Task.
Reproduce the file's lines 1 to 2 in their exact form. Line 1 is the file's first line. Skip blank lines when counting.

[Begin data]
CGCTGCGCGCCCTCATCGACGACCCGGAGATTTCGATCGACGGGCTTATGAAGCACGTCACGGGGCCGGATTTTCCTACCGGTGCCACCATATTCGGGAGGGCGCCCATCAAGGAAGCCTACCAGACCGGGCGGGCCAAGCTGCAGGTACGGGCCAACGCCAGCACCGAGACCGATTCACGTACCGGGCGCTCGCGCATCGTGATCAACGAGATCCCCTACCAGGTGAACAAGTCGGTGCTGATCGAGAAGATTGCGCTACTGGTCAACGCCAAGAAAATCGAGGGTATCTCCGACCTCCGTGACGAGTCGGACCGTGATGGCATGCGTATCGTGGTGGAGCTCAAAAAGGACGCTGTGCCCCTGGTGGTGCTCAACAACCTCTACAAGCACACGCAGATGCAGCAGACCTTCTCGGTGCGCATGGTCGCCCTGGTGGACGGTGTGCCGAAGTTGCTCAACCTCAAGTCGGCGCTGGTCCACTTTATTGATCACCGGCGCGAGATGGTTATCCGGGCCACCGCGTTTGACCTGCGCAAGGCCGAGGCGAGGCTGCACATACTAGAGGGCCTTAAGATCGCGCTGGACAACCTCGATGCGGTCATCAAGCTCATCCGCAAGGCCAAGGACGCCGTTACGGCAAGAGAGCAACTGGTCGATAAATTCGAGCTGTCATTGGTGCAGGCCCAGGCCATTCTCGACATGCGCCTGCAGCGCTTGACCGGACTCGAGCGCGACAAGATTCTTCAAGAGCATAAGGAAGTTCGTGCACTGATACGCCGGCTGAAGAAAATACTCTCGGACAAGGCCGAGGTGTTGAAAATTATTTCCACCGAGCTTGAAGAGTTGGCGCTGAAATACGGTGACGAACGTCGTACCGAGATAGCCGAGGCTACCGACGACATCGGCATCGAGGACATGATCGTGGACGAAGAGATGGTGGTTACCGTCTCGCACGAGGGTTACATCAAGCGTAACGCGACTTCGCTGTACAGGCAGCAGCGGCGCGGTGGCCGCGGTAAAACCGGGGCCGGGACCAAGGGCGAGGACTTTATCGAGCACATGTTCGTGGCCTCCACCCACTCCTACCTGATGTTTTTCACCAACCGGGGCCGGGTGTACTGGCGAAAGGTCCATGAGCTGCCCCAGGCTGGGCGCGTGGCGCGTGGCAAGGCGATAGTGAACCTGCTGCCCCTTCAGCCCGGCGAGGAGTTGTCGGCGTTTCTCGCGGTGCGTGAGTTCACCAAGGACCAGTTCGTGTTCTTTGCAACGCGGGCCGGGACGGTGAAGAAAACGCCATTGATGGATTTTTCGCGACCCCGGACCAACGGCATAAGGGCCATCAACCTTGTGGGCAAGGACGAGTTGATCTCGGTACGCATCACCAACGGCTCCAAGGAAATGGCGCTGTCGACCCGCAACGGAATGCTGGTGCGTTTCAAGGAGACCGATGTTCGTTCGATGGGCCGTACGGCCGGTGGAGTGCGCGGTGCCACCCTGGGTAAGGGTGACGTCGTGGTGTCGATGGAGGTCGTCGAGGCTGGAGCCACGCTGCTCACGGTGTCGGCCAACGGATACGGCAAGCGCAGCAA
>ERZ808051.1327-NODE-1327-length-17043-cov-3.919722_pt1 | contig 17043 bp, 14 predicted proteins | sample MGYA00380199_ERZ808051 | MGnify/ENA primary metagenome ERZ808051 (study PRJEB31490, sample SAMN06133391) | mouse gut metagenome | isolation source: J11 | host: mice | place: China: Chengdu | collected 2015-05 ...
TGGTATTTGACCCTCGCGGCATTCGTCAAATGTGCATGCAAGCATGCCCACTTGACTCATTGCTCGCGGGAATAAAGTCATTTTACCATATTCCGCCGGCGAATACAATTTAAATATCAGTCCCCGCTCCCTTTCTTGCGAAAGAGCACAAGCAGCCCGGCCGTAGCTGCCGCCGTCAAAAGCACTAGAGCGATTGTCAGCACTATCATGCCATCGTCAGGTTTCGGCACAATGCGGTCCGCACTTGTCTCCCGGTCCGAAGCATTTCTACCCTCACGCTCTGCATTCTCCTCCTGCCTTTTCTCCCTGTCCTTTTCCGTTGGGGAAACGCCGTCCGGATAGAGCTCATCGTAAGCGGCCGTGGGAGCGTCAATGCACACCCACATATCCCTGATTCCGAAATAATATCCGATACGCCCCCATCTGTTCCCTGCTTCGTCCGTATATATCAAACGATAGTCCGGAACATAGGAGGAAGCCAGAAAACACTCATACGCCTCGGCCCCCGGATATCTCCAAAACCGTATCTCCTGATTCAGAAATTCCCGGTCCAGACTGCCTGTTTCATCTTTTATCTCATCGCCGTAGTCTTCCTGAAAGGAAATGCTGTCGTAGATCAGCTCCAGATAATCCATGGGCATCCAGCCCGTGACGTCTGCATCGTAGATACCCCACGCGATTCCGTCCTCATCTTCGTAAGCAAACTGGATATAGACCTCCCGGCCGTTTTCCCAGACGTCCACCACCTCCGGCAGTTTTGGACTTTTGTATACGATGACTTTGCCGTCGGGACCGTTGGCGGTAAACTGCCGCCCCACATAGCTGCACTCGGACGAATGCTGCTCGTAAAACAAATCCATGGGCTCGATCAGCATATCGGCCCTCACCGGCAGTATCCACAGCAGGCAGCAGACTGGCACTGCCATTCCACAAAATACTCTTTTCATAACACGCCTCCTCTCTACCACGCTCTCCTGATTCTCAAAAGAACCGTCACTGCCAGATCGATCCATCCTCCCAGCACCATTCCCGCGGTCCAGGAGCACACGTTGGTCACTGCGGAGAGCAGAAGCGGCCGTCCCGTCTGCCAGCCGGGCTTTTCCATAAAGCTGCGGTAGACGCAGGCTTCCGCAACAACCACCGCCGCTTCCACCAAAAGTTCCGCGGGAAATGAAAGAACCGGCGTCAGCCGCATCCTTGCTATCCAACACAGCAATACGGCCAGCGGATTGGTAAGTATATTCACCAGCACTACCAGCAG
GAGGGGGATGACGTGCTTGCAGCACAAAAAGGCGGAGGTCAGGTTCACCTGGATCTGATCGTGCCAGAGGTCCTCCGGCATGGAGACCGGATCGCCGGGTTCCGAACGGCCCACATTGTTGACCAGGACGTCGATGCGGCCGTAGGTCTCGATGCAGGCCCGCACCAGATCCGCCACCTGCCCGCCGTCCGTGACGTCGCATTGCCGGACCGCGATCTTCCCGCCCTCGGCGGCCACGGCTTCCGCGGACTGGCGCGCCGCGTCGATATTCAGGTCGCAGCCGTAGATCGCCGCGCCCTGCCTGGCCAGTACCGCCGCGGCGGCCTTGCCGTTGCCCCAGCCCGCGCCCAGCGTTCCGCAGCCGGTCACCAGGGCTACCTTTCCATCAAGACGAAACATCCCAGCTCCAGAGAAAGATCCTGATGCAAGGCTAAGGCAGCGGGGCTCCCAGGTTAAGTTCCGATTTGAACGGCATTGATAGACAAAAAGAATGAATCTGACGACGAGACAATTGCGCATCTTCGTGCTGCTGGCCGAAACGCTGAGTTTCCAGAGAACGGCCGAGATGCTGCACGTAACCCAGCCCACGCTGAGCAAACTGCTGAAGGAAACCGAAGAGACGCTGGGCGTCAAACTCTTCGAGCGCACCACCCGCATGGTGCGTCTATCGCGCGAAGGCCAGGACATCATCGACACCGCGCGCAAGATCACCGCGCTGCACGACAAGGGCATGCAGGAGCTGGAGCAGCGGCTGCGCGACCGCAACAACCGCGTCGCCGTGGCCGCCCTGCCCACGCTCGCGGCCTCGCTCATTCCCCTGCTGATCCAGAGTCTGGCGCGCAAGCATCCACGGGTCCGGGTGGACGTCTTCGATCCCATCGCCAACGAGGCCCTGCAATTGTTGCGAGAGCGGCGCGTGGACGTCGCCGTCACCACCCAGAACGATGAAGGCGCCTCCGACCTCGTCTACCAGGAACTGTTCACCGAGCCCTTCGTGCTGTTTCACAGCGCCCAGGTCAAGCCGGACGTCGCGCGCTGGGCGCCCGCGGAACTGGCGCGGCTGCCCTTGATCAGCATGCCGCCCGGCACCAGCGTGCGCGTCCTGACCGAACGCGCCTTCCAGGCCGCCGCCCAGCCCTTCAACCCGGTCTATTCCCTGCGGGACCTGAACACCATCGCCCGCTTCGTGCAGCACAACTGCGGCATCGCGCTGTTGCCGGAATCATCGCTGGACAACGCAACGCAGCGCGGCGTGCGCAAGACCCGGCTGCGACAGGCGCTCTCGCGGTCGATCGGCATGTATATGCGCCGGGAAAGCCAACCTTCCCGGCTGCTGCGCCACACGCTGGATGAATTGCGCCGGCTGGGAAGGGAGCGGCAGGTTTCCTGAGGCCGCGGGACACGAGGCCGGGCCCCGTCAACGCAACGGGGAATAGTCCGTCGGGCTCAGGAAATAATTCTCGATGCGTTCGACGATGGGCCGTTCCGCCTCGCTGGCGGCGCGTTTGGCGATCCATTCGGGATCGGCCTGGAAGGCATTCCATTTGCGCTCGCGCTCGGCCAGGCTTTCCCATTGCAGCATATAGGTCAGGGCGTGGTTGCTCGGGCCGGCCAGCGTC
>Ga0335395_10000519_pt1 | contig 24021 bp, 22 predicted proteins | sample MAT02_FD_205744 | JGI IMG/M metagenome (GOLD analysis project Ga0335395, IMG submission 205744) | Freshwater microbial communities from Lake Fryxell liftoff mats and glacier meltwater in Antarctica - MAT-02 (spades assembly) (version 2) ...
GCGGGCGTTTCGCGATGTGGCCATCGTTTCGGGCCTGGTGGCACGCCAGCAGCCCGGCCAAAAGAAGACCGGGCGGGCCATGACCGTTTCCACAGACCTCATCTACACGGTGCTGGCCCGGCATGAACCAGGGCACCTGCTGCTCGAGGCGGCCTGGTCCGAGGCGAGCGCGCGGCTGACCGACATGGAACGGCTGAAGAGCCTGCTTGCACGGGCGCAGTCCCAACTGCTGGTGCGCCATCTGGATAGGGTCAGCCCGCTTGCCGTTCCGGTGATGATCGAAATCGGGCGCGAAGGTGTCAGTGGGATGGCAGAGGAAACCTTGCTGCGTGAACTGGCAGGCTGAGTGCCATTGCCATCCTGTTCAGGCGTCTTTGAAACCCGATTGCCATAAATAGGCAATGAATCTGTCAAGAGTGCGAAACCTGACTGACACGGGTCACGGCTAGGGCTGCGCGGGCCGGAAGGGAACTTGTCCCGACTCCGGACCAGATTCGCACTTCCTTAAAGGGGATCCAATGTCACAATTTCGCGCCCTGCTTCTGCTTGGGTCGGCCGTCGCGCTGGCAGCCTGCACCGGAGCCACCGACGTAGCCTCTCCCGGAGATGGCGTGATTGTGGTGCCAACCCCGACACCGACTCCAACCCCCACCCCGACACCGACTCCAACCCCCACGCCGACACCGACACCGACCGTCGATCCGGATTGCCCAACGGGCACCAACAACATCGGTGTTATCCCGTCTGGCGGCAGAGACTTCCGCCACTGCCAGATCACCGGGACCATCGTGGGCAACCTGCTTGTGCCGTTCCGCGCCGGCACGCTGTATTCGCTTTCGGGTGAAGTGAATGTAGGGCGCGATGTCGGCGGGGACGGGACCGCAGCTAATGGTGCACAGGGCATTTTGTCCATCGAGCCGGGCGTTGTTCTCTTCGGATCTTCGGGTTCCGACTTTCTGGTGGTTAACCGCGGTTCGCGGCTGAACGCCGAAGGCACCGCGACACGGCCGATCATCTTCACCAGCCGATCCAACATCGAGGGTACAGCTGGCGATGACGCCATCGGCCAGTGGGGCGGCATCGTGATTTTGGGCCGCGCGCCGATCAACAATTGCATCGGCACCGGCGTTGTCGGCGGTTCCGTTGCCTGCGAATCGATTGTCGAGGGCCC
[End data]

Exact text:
CGCTGCGCGCCCTCATCGACGACCCGGAGATTTCGATCGACGGGCTTATGAAGCACGTCACGGGGCCGGATTTTCCTACCGGTGCCACCATATTCGGGAGGGCGCCCATCAAGGAAGCCTACCAGACCGGGCGGGCCAAGCTGCAGGTACGGGCCAACGCCAGCACCGAGACCGATTCACGTACCGGGCGCTCGCGCATCGTGATCAACGAGATCCCCTACCAGGTGAACAAGTCGGTGCTGATCGAGAAGATTGCGCTACTGGTCAACGCCAAGAAAATCGAGGGTATCTCCGACCTCCGTGACGAGTCGGACCGTGATGGCATGCGTATCGTGGTGGAGCTCAAAAAGGACGCTGTGCCCCTGGTGGTGCTCAACAACCTCTACAAGCACACGCAGATGCAGCAGACCTTCTCGGTGCGCATGGTCGCCCTGGTGGACGGTGTGCCGAAGTTGCTCAACCTCAAGTCGGCGCTGGTCCACTTTATTGATCACCGGCGCGAGATGGTTATCCGGGCCACCGCGTTTGACCTGCGCAAGGCCGAGGCGAGGCTGCACATACTAGAGGGCCTTAAGATCGCGCTGGACAACCTCGATGCGGTCATCAAGCTCATCCGCAAGGCCAAGGACGCCGTTACGGCAAGAGAGCAACTGGTCGATAAATTCGAGCTGTCATTGGTGCAGGCCCAGGCCATTCTCGACATGCGCCTGCAGCGCTTGACCGGACTCGAGCGCGACAAGATTCTTCAAGAGCATAAGGAAGTTCGTGCACTGATACGCCGGCTGAAGAAAATACTCTCGGACAAGGCCGAGGTGTTGAAAATTATTTCCACCGAGCTTGAAGAGTTGGCGCTGAAATACGGTGACGAACGTCGTACCGAGATAGCCGAGGCTACCGACGACATCGGCATCGAGGACATGATCGTGGACGAAGAGATGGTGGTTACCGTCTCGCACGAGGGTTACATCAAGCGTAACGCGACTTCGCTGTACAGGCAGCAGCGGCGCGGTGGCCGCGGTAAAACCGGGGCCGGGACCAAGGGCGAGGACTTTATCGAGCACATGTTCGTGGCCTCCACCCACTCCTACCTGATGTTTTTCACCAACCGGGGCCGGGTGTACTGGCGAAAGGTCCATGAGCTGCCCCAGGCTGGGCGCGTGGCGCGTGGCAAGGCGATAGTGAACCTGCTGCCCCTTCAGCCCGGCGAGGAGTTGTCGGCGTTTCTCGCGGTGCGTGAGTTCACCAAGGACCAGTTCGTGTTCTTTGCAACGCGGGCCGGGACGGTGAAGAAAACGCCATTGATGGATTTTTCGCGACCCCGGACCAACGGCATAAGGGCCATCAACCTTGTGGGCAAGGACGAGTTGATCTCGGTACGCATCACCAACGGCTCCAAGGAAATGGCGCTGTCGACCCGCAACGGAATGCTGGTGCGTTTCAAGGAGACCGATGTTCGTTCGATGGGCCGTACGGCCGGTGGAGTGCGCGGTGCCACCCTGGGTAAGGGTGACGTCGTGGTGTCGATGGAGGTCGTCGAGGCTGGAGCCACGCTGCTCACGGTGTCGGCCAACGGATACGGCAAGCGCAGCAA
>ERZ808051.1327-NODE-1327-length-17043-cov-3.919722_pt1 | contig 17043 bp, 14 predicted proteins | sample MGYA00380199_ERZ808051 | MGnify/ENA primary metagenome ERZ808051 (study PRJEB31490, sample SAMN06133391) | mouse gut metagenome | isolation source: J11 | host: mice | place: China: Chengdu | collected 2015-05 ...